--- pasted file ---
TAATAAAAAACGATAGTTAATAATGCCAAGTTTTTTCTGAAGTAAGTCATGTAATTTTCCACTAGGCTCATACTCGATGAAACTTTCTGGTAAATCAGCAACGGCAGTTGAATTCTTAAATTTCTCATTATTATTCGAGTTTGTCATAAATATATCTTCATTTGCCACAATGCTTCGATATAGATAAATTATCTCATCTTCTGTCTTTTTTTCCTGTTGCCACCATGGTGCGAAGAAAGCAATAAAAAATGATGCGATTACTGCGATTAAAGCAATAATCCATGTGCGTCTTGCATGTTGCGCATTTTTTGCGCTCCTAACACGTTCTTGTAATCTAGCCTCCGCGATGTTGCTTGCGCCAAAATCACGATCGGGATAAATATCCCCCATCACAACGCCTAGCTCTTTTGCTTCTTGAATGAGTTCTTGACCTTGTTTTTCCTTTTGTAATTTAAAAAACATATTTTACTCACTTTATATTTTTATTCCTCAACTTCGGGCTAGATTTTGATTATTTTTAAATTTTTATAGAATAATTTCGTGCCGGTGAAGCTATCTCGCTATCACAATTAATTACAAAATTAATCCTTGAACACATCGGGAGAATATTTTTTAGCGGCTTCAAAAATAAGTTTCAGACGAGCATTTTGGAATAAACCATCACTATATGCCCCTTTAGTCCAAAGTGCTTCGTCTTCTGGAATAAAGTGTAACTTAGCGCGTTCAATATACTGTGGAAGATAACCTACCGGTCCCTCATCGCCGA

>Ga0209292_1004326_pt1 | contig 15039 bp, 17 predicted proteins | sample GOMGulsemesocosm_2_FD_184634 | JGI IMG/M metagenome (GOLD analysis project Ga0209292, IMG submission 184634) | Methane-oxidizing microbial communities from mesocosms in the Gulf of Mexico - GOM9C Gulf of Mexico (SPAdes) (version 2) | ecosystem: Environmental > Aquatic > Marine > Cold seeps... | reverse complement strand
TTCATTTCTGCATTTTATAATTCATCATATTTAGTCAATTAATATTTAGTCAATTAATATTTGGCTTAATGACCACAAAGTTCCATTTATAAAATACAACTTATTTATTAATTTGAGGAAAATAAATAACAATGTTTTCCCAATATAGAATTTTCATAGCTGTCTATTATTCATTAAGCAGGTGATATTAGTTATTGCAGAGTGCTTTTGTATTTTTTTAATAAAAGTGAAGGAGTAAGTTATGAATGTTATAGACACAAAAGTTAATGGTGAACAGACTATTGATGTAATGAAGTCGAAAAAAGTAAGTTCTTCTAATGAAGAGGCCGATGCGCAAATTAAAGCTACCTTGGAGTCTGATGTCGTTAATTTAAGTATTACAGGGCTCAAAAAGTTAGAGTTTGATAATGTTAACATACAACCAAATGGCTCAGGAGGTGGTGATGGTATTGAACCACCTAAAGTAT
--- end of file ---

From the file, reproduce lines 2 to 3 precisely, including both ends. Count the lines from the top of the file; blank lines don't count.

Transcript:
>Ga0209292_1004326_pt1 | contig 15039 bp, 17 predicted proteins | sample GOMGulsemesocosm_2_FD_184634 | JGI IMG/M metagenome (GOLD analysis project Ga0209292, IMG submission 184634) | Methane-oxidizing microbial communities from mesocosms in the Gulf of Mexico - GOM9C Gulf of Mexico (SPAdes) (version 2) | ecosystem: Environmental > Aquatic > Marine > Cold seeps... | reverse complement strand
TTCATTTCTGCATTTTATAATTCATCATATTTAGTCAATTAATATTTAGTCAATTAATATTTGGCTTAATGACCACAAAGTTCCATTTATAAAATACAACTTATTTATTAATTTGAGGAAAATAAATAACAATGTTTTCCCAATATAGAATTTTCATAGCTGTCTATTATTCATTAAGCAGGTGATATTAGTTATTGCAGAGTGCTTTTGTATTTTTTTAATAAAAGTGAAGGAGTAAGTTATGAATGTTATAGACACAAAAGTTAATGGTGAACAGACTATTGATGTAATGAAGTCGAAAAAAGTAAGTTCTTCTAATGAAGAGGCCGATGCGCAAATTAAAGCTACCTTGGAGTCTGATGTCGTTAATTTAAGTATTACAGGGCTCAAAAAGTTAGAGTTTGATAATGTTAACATACAACCAAATGGCTCAGGAGGTGGTGATGGTATTGAACCACCTAAAGTAT